What struck me most about the Russia’s Sputnik Generation reading, was the manner in which both interviewees approached class distinctions at their childhood school. Natalia P. seemed almost acutely aware of the types of people her school in Saratov attracted: primarily children of the intelligentsia. Gennadii Viktorovich Ivanov, on the other hand, seemed not to have placed much stock in the types of students at School 42, brushing off the question by merely stating that it wasn’t of interest to children back then.… Read the rest here
Qualls’s discussion on instill a local legacy within Sevastopol in the post-World War II world seemed quite compelling, as it deviated from the narrative generally presented about cities within the Soviet Union.
Most cities and locales within the Soviet Union, it appears, followed a particular school of thought, which exalted Lenin and other important thinkers involved with the history of Communism, and integrating their own histories with the collective history of the USSR. In Sevastopol, however, local officials paid more attention to local heroes and history, highlighting the importance of Sevastopol throughout Russian history (not just the history of the Soviet Union).… Read the rest here
The texts assigned for Friday’s class portray the changing views, which the Soviet Union held towards Germany and other Western nations. While the Hitler-Stalin Pact suggests a mutual understanding between the two leaders (and, by extension, their nations), the later documents paint a far different view of a ‘fascist’ Germany.
In Stalin’s speech in February 1946, he seems to align the Soviet Union with the Western world in a coalition against fascism, and describes the USSR (and other countries involved in the coalition) as freedom-loving.… Read the rest here
“Circus” is an exciting, dramatic movie from the 1930s. The main character, an American named Marion Dixon, escapes from America (specifically the South) during the era of Jim Crow laws, as she gave birth to a black child. Working in a circus in the Soviet Union, she conceals the knowledge of her child from almost everyone. In one of the final scenes of the movie, her manager (a German), storms into the ring with her child, attempting to disgrace her.… Read the rest here
We, a dystopian novel written by Yevgeny Zamyatin in the 1920s, explores the trials and tribulations of a cipher, named D-503. D-503 tells the story through journal entries (known as ‘records’), which he intends to have sent up on the Integral, a spaceship being built and scheduled to launch in the near future.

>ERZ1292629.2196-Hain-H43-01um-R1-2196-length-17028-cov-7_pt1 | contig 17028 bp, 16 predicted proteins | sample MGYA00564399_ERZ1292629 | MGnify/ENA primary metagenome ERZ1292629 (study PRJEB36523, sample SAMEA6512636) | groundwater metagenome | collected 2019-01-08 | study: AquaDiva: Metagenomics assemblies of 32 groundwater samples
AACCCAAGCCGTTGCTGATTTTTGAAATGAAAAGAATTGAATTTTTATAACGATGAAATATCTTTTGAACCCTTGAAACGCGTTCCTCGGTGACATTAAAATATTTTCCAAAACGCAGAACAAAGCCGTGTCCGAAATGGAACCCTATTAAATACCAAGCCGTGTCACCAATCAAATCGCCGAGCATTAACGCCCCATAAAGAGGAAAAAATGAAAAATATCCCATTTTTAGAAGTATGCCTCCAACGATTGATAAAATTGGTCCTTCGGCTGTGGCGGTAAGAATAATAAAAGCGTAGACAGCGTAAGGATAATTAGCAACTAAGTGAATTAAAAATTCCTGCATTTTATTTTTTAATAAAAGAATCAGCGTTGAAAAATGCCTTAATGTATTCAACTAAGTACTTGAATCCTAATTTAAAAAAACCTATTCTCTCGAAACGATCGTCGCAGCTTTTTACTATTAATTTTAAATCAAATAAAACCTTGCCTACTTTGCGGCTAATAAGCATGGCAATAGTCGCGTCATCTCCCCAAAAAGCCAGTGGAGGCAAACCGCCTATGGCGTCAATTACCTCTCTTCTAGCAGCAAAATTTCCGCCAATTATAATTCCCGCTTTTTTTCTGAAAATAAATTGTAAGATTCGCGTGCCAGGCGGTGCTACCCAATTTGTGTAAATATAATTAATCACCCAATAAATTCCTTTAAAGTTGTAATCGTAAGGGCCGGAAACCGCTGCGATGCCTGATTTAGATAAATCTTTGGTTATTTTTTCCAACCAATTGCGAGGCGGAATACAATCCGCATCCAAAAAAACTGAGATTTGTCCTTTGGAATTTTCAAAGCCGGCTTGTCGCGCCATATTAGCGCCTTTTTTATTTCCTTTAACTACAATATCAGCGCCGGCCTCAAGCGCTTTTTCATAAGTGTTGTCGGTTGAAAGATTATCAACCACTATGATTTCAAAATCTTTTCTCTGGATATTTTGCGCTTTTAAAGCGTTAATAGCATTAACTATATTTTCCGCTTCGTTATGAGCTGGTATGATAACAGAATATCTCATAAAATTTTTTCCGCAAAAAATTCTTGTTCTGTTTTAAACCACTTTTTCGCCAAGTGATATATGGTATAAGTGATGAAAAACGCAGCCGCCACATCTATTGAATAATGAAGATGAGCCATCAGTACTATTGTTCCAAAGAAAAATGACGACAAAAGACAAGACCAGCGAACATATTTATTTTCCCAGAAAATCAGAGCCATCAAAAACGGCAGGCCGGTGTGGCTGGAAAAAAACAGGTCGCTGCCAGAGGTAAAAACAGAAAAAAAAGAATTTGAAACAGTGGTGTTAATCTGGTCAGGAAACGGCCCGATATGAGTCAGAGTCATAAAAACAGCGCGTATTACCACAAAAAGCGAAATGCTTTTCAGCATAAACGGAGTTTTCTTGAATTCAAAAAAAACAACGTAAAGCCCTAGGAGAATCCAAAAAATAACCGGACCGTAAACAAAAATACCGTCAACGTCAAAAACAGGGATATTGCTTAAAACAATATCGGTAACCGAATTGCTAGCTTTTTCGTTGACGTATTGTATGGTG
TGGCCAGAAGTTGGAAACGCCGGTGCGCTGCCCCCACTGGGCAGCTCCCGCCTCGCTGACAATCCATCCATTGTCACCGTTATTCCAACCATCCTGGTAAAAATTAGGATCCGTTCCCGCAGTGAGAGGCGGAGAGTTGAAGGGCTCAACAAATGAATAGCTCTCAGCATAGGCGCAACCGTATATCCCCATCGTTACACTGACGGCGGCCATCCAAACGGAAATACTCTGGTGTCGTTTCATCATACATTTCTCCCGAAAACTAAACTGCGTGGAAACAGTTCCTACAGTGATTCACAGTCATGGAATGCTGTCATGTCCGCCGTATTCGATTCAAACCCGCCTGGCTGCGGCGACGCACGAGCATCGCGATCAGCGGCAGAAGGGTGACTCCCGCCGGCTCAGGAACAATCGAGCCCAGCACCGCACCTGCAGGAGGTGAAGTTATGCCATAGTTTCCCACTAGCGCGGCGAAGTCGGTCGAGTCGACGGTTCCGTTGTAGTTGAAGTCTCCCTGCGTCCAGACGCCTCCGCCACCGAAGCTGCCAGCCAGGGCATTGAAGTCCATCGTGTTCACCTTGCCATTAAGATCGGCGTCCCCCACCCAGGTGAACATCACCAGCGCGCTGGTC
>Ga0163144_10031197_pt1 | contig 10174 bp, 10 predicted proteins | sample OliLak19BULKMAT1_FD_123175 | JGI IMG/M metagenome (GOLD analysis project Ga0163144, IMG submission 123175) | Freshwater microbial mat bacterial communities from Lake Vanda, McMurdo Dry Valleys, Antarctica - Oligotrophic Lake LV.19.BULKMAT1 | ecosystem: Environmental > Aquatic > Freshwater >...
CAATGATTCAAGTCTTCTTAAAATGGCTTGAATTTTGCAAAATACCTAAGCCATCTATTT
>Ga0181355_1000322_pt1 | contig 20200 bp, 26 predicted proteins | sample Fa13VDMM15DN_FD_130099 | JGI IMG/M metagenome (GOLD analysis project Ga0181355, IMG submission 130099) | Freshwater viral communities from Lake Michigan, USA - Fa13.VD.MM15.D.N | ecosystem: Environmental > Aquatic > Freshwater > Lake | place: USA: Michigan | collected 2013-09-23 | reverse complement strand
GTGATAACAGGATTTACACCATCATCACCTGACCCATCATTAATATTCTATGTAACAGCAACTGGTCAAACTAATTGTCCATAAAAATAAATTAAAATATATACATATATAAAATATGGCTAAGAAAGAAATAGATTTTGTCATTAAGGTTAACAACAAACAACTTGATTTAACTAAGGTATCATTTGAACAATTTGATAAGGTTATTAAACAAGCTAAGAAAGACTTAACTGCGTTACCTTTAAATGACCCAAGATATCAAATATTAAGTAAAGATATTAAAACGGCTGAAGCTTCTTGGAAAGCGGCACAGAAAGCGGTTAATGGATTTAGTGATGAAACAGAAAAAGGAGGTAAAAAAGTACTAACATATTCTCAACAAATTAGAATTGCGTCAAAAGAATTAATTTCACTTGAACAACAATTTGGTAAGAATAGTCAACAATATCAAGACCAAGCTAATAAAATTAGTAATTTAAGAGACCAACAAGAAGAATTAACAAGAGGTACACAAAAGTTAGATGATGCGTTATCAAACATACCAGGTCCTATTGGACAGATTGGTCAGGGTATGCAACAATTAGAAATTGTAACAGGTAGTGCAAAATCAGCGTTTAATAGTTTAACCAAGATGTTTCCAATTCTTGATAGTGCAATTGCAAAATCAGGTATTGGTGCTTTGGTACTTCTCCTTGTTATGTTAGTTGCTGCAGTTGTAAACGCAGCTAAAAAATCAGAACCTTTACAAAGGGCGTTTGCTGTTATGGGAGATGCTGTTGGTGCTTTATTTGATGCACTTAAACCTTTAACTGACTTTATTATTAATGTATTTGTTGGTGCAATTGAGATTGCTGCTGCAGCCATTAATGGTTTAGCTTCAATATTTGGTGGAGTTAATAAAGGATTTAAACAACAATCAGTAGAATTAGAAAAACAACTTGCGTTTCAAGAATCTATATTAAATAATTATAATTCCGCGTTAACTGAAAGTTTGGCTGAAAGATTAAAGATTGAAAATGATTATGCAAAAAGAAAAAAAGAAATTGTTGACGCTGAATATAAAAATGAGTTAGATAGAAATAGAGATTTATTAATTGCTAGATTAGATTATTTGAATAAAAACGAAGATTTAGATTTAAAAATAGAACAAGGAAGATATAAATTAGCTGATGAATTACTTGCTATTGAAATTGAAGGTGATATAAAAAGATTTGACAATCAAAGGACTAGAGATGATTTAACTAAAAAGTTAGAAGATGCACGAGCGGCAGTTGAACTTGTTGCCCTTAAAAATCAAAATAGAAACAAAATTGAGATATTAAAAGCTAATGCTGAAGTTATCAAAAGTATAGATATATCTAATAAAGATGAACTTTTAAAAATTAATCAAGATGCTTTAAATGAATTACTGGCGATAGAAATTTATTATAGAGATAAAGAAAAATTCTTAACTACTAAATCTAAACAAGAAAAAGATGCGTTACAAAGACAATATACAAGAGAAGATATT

Schedules appear to dominate the ciphers: they are assigned times to walk, have sex, appear in auditoriums. It seems that nothing is done without the instruction of a higher power.… Read the rest here
The document detailing Nikolai’s abdication in 1917 shows to readers that the tsar either possessed a very poor grasp on reality or that he couldn’t bear to really tell the Russian people why he chose to abdicate. In the opening of his abdication, Nikolai remarks that ‘it pleased god to send Russia a further painful trial’1. This frame of thinking completely neglects the real reason Nikolai abdicated–namely that his subjects felt angry and didn’t see him as a fit tsar if he couldn’t (and wouldn’t) change with the times and create liberal-minded policies to appease the general public.… Read the rest here
Reading The Catechism of the Revolutionary and Demands of the Narodnaia Volia reminded me of Pussy Riot. Both groups want roughly the same thing (considering the time periods in which they are from). In a documentary I watched about Pussy Riot and the trial proceeding their ‘performance’ at Christ the Savior Cathedral, a prosecutor approached the women and told them their actions essentially alienated liberals and prevented moderates from joining a more liberal camp. The Catechism and Demands essentially do just that.… Read the rest here
The Decembrists failed at their mission (namely to overthrow Nicholas and place Constantine on the throne as tsar) because of poor leadership and a small following. After marching upon Senate Square, the soldiers merely stood there, waiting for orders and additional supporters, both of which never came.
Nicholas handled the uprising swiftly, surrounding Senate Square and eventually opening fire on the crowd, which quickly dissipated. He gathered up the officers involved in the failed revolution and jailed them, sending a clear message to all others who dared to question his legitimacy to the throne.… Read the rest here
This document analysis, which discussed the reforms of Peter I and Catherine II, deserved the A it received. The writer included necessary contextual information for their audience, ensuring that readers would understand the topic. The writing itself is very concise, with each sentence aiding in proving the analysis’s thesis. When absolutely necessary, the author chose to use quotes to prove their point, but mostly paraphrased the historical documents in order to further his argument.
The topic sentences are controvertible and relate directly back to the thesis statement of the document analysis.… Read the rest here
The Domostroi clearly sets out each person’s role in a household. It is very clear on how one should carry themselves and how to act in various situations. In chapter 35, the focus is on how servants should conduct themselves while running errands. They are supposed to be very conservative and follow every instruction given. They are told not to gossip at any point, and to give the utmost respect to whoever they are sent to.… Read the rest here